1 cup grated cheddar
1 cup mayonnaise
Salt and pepper

Preheat oven to 350° F. Place the tomatoes in a colander in the sink in 1 layer. Sprinkle with salt and allow draining for 10 minutes.Layer the tomato slices, basil, and onion in pie shell. Season with salt and pepper. Combine the grated cheeses and mayonnaise together. Spread mixture on top of the tomatoes and bake for 30 minutes or until lightly browned. To serve, cut into slices and serve warm.

Fried Eggplant Cubes
A Barbara Kafka recipe to enjoy eggplant as a snack or added to a tomato sauce over pasta. It also allows you to use as much or as little as you have on hand.

Cut off and discard the stem, then cut eggplant into 1-inch cubes, leaving the skin on. Place in a bowl and toss lightly with kosher salt. Weight down with a plate or other heavy object for 30 minutes. Drain well and blot dry.
Fill a deep pot with favorite cooking oil to a depth of 4 inches. Heat to 375° F. Lightly dust eggplant cubes with cornstarch. Deep fry for 3 minutes, or until browned on all sides. Drain on paper towel.

Zucchini Gratin
Our thanks to a CSA member for recommending this Ina Garten recipe. Similar to a potato gratin, it is highly recommended by many who have tried it.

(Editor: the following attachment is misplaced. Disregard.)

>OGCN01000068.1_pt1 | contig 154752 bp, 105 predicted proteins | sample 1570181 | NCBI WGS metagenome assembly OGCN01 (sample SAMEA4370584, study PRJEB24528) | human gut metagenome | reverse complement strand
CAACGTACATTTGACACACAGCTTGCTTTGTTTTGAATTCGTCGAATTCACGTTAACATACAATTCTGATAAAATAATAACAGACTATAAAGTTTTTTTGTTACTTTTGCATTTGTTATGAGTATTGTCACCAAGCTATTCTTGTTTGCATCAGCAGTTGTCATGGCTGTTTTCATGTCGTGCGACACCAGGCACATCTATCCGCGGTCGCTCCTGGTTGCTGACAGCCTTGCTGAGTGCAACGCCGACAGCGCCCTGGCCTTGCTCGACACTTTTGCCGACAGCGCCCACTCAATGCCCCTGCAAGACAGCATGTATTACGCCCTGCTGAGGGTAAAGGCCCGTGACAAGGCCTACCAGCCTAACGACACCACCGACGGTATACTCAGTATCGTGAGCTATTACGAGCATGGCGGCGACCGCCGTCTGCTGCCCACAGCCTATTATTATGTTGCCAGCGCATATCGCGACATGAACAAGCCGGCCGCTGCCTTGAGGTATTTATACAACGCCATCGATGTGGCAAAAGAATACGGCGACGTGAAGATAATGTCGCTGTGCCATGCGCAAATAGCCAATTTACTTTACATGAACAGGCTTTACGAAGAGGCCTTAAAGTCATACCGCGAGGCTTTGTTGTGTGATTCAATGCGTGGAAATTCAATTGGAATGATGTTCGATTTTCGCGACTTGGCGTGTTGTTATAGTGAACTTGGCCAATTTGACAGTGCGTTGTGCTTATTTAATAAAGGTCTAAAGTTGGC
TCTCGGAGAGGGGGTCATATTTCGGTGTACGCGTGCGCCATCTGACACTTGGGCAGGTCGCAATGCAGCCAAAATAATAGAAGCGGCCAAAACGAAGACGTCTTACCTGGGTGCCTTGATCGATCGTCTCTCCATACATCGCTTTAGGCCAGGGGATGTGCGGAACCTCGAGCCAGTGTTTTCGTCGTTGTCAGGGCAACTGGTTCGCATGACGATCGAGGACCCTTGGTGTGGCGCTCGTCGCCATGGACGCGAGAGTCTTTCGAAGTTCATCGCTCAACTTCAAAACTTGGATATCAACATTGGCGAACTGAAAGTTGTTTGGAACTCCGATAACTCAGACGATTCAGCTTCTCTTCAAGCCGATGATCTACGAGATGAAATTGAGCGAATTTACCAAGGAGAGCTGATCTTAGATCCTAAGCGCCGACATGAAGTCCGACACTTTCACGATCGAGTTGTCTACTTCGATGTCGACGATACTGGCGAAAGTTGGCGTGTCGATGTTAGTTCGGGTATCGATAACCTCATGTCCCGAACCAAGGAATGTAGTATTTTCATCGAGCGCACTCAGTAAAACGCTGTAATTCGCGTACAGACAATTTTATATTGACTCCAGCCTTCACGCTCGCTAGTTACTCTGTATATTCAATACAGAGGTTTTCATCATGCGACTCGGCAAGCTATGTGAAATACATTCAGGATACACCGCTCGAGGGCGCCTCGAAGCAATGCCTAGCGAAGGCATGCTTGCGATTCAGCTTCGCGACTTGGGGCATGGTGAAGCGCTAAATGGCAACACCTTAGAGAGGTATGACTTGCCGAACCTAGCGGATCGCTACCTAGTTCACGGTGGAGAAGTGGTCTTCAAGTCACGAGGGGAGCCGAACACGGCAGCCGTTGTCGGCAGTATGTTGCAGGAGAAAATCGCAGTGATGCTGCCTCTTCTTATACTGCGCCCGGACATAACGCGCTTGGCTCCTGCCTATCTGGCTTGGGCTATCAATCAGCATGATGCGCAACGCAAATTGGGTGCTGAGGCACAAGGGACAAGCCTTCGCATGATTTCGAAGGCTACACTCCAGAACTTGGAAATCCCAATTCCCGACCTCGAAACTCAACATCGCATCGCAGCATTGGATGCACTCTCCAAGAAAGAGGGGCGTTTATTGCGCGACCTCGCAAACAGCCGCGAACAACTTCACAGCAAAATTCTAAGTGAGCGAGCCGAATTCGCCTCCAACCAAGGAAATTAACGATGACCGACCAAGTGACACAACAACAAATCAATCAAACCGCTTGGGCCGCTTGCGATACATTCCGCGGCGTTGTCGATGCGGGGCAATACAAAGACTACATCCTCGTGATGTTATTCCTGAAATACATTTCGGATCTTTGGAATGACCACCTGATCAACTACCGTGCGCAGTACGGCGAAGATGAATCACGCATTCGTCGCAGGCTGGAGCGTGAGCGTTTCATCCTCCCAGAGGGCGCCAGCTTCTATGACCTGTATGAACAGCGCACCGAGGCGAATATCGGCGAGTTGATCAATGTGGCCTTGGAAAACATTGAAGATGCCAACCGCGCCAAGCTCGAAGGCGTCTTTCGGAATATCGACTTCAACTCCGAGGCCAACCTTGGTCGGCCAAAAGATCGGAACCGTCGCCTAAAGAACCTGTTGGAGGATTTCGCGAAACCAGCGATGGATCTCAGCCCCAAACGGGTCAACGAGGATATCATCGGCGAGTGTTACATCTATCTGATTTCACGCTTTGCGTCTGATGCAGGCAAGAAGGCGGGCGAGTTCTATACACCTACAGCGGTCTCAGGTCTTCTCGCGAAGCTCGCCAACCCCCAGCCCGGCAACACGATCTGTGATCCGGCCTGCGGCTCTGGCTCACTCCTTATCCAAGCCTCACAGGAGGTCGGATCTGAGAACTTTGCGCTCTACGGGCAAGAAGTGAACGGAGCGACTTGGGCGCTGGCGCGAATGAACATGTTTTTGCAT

6 T (3/4 stick) unsalted butter, plus extra for topping
1 pound yellow onions, cut in 1/2 and sliced (3 large)
2 pounds zucchini, sliced 1/4-inch thick (4 zucchini)
2 tsp kosher salt (reduce if using salted butter)
1 tsp freshly ground black pepper
¼ tsp ground nutmeg
2 T all-purpose flour
1 C hot milk
¾ C fresh breadcrumbs
¾ C grated Gruyere
Preheat the oven to 400 degrees F.

Melt the butter in a very large (12-inch) sauté pan and cook the onions over low heat for 20 minutes, or until tender but not browned. Add the zucchini and cook, covered, for 10 minutes, or until tender. Add the salt, pepper, and nutmeg and cook uncovered for 5 more minutes. Stir in the flour. Add the hot milk and cook over low heat for a few minutes, until it makes a sauce. Pour the mixture into an 8 by 10-inch baking dish.

Combine the breadcrumbs and Gruyere and sprinkle on top of the zucchini mixture. Dot with 1 tablespoon of butter cut into small bits and bake for 20 minutes, or until bubbly & browned.